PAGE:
How to Contest a Will in British Columbia

By Tom Streissguth

If you wish to contest a will in British Columbia, you must follow the law of the province concerning wills and estates. Before an estate can be distributed to heirs, a will must be validated by the provincial probate court, which decides if the will was created and executed according to the law. There are various grounds for contesting a will, but in all cases it is important to present strong evidence in favor of the plea and adhere to court deadlines for bringing your action.

If you wish to contest a will in British Columbia, you must follow the law of the province concerning wills and estates. Before an estate can be distributed to heirs, a will must be validated by the provincial probate court, which decides if the will was created and executed according to the law. There are various grounds for contesting a will, but in all cases it is important to present strong evidence in favor of the plea and adhere to court deadlines for bringing your action.

Step 1

Check the status of the will by an inquiry to the clerk of probate court. This should be done as soon as possible after the death of the testator (the individual who executed the will). If the court has already made a grant of probate to the executor of the will, then your claim against it becomes more difficult, although not impossible.

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Step 2

File a petition in probate court to commence your action. State your grounds for contesting the will. In British Columbia, this may include improper execution, meaning the will was not properly signed or witnessed. Other grounds include the use of undue influence by one of the will’s beneficiaries, or the incapacity of the testator.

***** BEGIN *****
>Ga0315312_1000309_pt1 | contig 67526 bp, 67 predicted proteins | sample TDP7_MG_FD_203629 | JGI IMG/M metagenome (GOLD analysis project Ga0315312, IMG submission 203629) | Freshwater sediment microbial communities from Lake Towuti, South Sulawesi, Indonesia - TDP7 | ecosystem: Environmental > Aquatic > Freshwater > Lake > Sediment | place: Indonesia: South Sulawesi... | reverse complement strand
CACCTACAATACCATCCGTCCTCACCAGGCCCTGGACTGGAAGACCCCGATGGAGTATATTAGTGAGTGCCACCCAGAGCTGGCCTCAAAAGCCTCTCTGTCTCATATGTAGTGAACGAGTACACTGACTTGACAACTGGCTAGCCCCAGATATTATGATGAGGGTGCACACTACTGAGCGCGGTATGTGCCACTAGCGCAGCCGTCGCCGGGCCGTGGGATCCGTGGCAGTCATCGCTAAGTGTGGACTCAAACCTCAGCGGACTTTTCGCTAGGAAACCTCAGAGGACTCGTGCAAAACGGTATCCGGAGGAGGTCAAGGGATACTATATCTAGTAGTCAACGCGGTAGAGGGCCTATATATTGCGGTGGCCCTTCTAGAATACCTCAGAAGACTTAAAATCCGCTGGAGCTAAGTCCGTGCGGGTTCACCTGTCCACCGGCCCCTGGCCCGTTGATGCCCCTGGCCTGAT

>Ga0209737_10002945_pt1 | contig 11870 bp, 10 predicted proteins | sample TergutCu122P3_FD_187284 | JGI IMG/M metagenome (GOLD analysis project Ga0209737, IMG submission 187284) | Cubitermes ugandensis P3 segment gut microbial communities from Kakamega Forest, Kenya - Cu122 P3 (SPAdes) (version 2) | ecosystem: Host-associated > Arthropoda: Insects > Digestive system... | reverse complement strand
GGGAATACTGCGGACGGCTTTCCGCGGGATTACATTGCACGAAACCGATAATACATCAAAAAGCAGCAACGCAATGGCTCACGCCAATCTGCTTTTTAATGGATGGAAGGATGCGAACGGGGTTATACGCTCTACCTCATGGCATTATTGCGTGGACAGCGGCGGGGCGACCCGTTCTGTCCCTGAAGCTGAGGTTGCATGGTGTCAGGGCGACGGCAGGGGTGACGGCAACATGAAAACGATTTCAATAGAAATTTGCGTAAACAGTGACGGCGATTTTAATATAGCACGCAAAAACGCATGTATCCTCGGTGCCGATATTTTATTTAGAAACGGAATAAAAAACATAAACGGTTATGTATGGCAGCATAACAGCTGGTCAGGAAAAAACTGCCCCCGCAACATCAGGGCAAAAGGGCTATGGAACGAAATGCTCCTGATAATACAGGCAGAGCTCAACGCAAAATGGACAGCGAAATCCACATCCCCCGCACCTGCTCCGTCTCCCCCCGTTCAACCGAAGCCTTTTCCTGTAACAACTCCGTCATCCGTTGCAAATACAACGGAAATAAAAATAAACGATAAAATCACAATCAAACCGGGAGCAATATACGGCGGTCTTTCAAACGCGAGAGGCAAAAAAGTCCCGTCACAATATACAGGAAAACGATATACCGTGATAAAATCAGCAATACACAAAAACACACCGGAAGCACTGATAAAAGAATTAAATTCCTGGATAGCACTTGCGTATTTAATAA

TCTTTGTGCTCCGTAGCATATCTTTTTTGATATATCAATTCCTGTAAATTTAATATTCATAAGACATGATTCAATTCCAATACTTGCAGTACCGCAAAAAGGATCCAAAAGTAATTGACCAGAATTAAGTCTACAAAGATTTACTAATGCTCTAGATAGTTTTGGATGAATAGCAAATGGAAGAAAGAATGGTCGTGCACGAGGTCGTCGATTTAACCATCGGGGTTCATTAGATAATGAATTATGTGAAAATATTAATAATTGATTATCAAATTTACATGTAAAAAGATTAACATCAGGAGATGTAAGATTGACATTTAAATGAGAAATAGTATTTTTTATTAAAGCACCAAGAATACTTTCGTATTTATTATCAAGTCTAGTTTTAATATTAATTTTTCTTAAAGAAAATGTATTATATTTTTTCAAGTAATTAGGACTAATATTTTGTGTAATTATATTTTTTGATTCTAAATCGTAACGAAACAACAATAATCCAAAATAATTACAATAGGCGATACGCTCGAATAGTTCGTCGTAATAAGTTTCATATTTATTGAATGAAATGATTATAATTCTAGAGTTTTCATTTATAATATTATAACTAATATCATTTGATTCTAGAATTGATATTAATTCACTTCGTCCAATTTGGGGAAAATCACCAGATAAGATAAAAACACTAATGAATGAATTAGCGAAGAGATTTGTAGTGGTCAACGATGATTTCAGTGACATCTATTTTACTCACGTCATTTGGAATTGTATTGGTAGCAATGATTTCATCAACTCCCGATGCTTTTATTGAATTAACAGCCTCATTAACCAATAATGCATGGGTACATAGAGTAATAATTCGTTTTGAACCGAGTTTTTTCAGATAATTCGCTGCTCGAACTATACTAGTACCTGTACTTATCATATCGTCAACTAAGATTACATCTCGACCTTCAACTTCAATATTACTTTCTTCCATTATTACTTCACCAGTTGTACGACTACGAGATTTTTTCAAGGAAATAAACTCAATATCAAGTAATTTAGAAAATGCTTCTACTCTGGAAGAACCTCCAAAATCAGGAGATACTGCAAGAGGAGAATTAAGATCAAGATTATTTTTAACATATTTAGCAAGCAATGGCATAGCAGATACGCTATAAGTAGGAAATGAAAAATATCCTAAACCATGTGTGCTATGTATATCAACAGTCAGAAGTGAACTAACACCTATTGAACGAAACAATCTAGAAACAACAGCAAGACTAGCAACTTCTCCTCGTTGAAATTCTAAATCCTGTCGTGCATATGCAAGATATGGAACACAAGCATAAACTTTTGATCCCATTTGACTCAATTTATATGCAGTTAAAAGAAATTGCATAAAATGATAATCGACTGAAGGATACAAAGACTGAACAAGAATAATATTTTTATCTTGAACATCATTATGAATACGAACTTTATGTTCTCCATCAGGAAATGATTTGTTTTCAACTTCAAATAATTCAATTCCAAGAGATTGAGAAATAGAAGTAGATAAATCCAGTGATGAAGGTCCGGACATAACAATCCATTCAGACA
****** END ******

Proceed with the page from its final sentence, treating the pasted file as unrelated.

Step 3

Prepare evidence supporting your allegations against the will. You may be able to prove undue influence through spoken or written testimony by witnesses; incapacity can be proven by medical records and evidence presented by treating physicians. You may prove improper execution through evidence in the will itself; for example, the signatures of the required two witnesses may be missing, or the will may not be in written form. Either circumstance invalidates the will in British Columbia.

Step 4

Attend the probate hearing scheduled by the court to determine the validity of the will, and present your evidence to the court. If the court decides that the will is valid, you may still apply to have the will varied (changed) under the Wills Variation Act, but only if you are the surviving spouse or a child of any age of the testator. The deadline for such an action is six months from the date the will is admitted to probate. If the court accepts your petition under the Wills Variation Act, it may change the terms of the will

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References

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North Carolina Statute of Limitations for Filing a Will

A will contains the final wishes and instructions for distribution of property to heirs of the will's author, also referred to as the testator. In North Carolina, a will must be filed with the probate court within the time frame stipulated in state laws to be eligible for probate, the proceeding used to give authority to the executor.

How to Contest a Last Will & Testament in Arizona

If you're the beneficiary of a deceased person's will or believe you are entitled to inherit, you may contest the will in probate court if you believe the will isn't valid. Arizona law provides several circumstances that may render a will invalid. It is best to contest a will as soon as possible before distribution of the estate occurs. However, once an estate is closed, you can still make a claim against the personal representative, who is the person responsible for managing and distributing the estate, for a breach of fiduciary duty. A claimant also has three years after the decedent’s death or one year after the date of distribution to file a claim.

Advice on Contesting Wills

A will contest or a will challenge is a court case brought to dispute the validity of a will, according to FindLaw. In most cases, a will contest is filed with the probate court, and the executor of the estate is responsible for defending the will's validity. It may be wise to hire an attorney for a will contest. He will know your state's laws regarding will challenges, and may increase your chances of success.

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